Joe Snively is the second Washington Capitals' prospect featured in NBC Sports Washington's I Am The Prospect series. Click here to check out more profiles from I Am The Prospect.
Nothing motivates quite like the chance to be a hometown hero. That potential role for Joe Snively of Herndon, Virginia, runs deep as he celebrated the Capitals first franchise Stanley Cup Championship as a fan with the rest of D.C. around Capital One Arena mere months before signing his first professional contract with them as an undrafted free agent.
The Yale bulldog scored in each of his four seasons in New Haven, and before that he was learning youth hockey in the Capitals' community programs held where the Capitals practice, at MedStar Iceplex in Arlington, Virginia.
Snively, born in 1996, has watched the Alex Ovechkin impact spread a passion for the Capitals and hockey itself across the DMV. Ovechkin was selected first overall by the Washington Capitals in the 2004 NHL Entry Draft.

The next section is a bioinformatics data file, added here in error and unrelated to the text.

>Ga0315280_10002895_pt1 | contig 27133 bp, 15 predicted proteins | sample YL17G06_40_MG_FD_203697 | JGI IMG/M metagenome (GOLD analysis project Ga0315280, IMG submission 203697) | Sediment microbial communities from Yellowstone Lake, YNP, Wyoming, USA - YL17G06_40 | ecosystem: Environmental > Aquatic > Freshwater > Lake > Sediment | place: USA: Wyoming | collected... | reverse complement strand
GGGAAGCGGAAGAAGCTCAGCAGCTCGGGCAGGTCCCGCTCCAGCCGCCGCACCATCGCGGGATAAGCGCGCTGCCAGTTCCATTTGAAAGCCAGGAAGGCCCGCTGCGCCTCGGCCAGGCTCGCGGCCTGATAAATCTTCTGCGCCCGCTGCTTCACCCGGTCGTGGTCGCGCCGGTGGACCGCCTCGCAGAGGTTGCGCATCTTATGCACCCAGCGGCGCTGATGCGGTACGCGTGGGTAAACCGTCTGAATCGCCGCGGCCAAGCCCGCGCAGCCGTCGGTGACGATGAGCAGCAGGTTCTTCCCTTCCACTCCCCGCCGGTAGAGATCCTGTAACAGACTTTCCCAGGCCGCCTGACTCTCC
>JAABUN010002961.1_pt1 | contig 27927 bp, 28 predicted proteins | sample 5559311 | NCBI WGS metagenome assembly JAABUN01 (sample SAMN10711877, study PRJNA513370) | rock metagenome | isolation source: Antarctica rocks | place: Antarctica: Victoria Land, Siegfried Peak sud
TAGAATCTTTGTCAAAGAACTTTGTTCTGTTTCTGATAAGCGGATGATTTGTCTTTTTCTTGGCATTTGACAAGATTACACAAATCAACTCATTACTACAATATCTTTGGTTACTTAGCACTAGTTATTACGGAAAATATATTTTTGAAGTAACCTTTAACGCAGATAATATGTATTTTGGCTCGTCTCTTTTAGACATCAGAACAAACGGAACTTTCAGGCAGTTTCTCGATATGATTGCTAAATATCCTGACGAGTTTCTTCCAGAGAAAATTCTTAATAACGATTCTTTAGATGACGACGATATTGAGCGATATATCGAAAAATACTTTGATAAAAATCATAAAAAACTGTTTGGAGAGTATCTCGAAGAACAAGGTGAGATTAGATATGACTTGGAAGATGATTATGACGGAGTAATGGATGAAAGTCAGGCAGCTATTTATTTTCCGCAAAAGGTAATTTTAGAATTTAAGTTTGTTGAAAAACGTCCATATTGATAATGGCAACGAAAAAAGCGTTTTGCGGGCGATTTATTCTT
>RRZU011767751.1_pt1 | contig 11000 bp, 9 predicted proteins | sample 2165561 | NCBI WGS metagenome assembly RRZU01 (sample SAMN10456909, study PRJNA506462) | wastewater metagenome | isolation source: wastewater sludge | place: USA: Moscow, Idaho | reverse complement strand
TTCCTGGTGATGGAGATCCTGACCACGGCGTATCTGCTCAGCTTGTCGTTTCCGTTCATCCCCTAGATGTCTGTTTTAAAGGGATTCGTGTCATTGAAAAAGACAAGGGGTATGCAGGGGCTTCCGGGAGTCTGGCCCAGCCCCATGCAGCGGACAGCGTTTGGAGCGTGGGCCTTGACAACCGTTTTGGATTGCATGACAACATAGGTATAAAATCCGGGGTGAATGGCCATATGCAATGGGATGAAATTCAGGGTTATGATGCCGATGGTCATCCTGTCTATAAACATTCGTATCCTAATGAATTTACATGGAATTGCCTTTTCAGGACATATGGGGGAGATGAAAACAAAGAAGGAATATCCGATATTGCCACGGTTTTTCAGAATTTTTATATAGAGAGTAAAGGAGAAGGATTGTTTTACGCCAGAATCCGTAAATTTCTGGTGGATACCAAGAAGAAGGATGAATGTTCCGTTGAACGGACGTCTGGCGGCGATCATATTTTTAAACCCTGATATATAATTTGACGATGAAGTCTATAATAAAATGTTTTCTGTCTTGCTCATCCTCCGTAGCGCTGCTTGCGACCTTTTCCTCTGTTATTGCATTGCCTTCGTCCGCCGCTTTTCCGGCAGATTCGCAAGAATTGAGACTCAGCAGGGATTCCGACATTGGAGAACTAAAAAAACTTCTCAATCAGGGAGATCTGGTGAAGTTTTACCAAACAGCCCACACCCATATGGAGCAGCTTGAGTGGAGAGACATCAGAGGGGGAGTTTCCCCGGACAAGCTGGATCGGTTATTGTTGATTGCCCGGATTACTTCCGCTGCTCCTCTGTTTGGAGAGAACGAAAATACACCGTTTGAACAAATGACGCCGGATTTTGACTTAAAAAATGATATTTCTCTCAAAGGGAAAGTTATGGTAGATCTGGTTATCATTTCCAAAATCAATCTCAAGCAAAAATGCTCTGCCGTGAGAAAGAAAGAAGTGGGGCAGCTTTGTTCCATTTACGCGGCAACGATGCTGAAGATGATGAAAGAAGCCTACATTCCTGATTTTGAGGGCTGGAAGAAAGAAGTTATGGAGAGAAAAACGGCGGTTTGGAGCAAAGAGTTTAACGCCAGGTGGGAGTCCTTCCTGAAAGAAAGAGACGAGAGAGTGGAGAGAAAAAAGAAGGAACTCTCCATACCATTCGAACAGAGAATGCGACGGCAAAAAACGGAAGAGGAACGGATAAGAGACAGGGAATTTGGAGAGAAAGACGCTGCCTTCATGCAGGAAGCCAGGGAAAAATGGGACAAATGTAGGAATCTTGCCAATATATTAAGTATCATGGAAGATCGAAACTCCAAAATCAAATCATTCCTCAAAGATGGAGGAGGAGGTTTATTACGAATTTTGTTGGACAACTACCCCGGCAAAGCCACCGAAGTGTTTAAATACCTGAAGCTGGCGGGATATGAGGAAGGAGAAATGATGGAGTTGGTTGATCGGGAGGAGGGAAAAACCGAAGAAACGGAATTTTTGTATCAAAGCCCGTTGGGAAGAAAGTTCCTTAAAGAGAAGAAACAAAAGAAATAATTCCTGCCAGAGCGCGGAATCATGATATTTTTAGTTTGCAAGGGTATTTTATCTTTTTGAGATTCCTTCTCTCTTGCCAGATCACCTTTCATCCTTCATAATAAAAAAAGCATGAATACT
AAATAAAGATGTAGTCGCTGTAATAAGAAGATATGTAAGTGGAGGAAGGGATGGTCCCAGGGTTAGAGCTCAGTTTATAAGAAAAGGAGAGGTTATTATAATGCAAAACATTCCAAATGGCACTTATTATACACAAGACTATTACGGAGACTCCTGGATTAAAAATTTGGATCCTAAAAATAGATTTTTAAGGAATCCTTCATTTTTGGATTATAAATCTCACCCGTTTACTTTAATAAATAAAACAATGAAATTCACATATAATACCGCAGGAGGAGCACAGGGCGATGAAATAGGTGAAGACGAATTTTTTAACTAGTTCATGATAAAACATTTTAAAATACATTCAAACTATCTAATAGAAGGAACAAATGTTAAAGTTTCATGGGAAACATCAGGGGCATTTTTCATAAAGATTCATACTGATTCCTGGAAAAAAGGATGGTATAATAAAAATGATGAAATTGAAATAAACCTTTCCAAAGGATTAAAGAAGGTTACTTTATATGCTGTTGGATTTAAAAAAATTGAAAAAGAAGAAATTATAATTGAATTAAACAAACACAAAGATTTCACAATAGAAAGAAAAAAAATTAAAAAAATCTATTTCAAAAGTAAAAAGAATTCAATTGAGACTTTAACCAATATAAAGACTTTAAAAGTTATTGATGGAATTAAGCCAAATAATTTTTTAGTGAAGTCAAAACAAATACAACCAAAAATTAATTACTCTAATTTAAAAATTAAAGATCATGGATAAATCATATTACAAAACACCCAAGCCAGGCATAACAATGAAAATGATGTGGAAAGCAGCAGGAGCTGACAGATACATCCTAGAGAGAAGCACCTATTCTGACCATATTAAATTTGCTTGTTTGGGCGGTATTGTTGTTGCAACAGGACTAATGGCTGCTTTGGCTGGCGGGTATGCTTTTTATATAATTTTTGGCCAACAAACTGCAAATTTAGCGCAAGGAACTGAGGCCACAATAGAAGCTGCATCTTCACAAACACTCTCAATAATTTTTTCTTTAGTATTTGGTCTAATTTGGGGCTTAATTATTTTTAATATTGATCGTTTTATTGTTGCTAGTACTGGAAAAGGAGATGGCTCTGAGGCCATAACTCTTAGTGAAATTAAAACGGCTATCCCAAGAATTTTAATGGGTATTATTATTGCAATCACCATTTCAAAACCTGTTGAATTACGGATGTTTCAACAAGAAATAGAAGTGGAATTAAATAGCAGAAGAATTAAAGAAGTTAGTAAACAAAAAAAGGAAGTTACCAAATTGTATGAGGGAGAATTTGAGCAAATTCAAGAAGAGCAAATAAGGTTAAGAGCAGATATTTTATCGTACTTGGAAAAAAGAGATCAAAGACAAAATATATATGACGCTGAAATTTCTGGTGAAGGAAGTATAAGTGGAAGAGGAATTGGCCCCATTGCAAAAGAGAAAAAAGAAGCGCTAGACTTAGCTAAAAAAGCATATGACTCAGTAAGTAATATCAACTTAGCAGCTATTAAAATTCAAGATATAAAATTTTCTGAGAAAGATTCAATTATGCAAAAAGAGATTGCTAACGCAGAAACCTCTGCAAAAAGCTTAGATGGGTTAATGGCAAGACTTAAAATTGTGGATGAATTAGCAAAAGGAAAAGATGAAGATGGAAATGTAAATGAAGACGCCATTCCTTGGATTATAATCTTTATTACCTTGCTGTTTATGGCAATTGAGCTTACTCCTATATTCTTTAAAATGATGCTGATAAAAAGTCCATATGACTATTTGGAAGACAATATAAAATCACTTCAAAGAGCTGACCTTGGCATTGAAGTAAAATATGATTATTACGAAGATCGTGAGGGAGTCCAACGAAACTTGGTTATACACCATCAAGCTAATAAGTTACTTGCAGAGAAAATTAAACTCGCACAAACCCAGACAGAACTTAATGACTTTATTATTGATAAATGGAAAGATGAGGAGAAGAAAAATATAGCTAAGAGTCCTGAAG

Todd Reirden noted that with area prospects, "you don't want to force them, just because it's a nice local story," but it's about evaluating what the team needs. In Snively's case, he adds "forward depth" that Washington is looking for.
"He's here not because he's from there area," assistant GM Ross Mahoney said. "He's here because he got a good chance of playing for the Capitals in the future."
Mahoney oversees the Capitals' NHL Entry Draft, developmental programs, keeping tabs and evaluating league prospects and Washington's amateur scouting staff.
Snively, at 5'9" and 180 pounds, said his size "has always been a knock" on him as a player and is a reason why he wasn't drafted.
Because of the similar story, many compare Snively to Jeff Halpern, a former Capital and current assistant coach for the Tampa Bay Lightning. Halpern hails from Potomac, Maryland, played for the Capitals twice over 14 seasons, and was the first member of the Capitals to ever come from the D.C. area.
As for his hopes for potential impact on young hockey players around the DMV, "I don't know if inspire is the right word," Snively said, but he definitely wants to show them that anything is possible.
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